I love the scene in the hospital/prison when Clarice first visits. There is a terrific point of view shot when she walks into the guards office leading to the cells of the most dangerous inmates. We are seeing this new environment for the first time as she sees it.
The film is directed by Jonathan Demme, and he does such a good job of bringing the horror and realism of the novel by Thomas Harris to life. The film sticks very closely to the book and I believe the book and film were the first to look inside the mind of a killer, instead of just portraying them as monsters, this story gives us reasons why some people do such horrendous and disturbing things.
Harris wrote four novels featuring Lecter. The first of these was Red Dragon, which is the prequel to Silence of the Lambs. The novel features the psychologically tortured FBI Agent Will Graham being forced to confront Lecter. They must work together to find the identity of a serial killer who is targeting families.
Out of the novels, I love Red Dragon and The Silence of the Lambs the most.
Hannibal is a very good story, but I really didn’t like what happened to Clarice at the end. I much prefer the ending seen in Ridley Scott’s film adaptation. Both the novel and the film are very good, but I have never felt that either is the highest point in the series.
I have never read the book Hannibal Rising. This book deals with Hannibal’s origins and looks at what made him become the man we know. I’m not I want to read this, as I like the bits of info we get on him in the other books. I also think that by taking some of the mystery away from the character, that the character loses something. A bit like when we learnt Darth Vader’s back story in Star Wars, he no longer scares as much when you go back and watch the original trilogy.
Back to the film. I loved Howard Shore’s atmospheric score. I love the performances of Hopkins, Foster, Smith and Levine. I love the realistic look to the film and how it shows us what Police and agents have to see and go through to find killers and investigate their horrendous crimes.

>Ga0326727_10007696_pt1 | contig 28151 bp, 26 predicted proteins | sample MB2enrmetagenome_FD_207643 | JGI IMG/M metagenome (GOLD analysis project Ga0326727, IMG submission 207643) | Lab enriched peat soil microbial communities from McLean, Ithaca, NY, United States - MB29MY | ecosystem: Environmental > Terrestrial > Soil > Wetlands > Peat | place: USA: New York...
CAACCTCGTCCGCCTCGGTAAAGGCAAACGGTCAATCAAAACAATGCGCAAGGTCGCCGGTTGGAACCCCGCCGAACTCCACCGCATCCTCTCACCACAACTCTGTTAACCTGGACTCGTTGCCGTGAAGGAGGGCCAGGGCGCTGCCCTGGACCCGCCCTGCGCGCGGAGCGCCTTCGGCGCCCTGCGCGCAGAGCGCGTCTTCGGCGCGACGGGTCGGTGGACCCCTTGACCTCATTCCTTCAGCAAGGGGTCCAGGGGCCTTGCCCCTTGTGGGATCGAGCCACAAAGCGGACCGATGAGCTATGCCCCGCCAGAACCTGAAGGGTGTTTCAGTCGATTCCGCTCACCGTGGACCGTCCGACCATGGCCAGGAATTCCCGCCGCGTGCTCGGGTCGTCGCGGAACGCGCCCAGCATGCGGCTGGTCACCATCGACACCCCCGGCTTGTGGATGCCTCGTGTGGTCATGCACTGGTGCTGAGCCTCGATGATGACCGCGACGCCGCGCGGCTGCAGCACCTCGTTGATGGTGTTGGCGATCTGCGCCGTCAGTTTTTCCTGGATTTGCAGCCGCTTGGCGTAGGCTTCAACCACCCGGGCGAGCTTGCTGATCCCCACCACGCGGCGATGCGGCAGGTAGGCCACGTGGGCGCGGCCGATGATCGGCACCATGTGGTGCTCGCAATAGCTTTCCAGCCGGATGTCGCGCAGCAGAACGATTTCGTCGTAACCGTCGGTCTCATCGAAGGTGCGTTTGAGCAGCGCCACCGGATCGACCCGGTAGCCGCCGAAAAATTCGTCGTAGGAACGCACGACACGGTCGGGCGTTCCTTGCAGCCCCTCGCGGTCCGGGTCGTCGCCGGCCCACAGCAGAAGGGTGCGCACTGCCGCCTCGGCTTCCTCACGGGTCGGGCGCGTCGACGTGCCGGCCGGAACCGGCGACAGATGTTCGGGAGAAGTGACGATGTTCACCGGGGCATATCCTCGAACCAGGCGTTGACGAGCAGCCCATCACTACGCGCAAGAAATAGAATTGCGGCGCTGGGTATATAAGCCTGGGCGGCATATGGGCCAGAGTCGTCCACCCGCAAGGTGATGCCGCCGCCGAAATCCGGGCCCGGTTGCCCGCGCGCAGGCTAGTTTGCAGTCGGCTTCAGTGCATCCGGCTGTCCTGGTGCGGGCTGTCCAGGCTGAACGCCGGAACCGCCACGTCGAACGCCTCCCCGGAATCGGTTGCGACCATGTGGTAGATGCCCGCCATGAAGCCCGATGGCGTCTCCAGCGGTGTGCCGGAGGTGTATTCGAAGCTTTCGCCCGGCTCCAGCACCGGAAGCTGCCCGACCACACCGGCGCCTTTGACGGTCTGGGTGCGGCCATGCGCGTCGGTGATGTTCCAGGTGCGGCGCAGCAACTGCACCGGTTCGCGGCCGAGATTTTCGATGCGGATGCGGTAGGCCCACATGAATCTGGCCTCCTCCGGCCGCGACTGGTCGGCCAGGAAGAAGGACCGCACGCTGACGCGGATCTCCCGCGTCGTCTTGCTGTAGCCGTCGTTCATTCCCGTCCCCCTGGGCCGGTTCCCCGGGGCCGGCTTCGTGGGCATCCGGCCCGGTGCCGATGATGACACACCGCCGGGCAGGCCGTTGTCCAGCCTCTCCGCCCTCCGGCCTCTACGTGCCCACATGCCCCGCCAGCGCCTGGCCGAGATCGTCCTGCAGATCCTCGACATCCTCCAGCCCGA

I wish the film had included more of Crawford though. In the book he is very much a key character, and there is a moving subplot involving his terminally ill wife. Glenn is very good as the driven unit leader. He convinces as a man who has seen so much of this horror that he has learnt to be more unaffected by what he sees in comparison to Starling. On the Blu-ray there are some good deleted scenes involving Crawford that I really wish had been kept in.
I like how we also see what is going on with Catherine (the latest victim) and how despite her fear she tries to stay strong and tries to get control of her situation when she can.
My favourite scenes are the following. All the scenes between Lecter and Clarice, but especially the one where he gives her a towel. Crawford putting a protective and comforting arm around an injured Starling. Catherine trying to get control of her situation by capturing Bill’s dog. The FBI training montages featuring Starling. The finale in the basement. Lecter speaking with Senator Martin (Diane Baker)and telling her “love ya suit”. Clarice telling Lecter about the lambs.
Most unforgettable scenes? The cage breakout and the officers being killed in the process. The cleverly edited doorbell scenes, where we are not sure whether Crawford or Starling have found Bill’s house. Starling cocking her gun when she starts to realise a man she is talking to is more than likely Bill. The finale in the basement where Starling is trying to find her way around in the dark.
Quite a disturbing film in places, but one that is very much a must see. Strong performances, fascinating characters, and a gripping and scary story.
I’d love to get your thoughts on the film and the characters. Any other fans of the novels? Please leave comments about the novels too.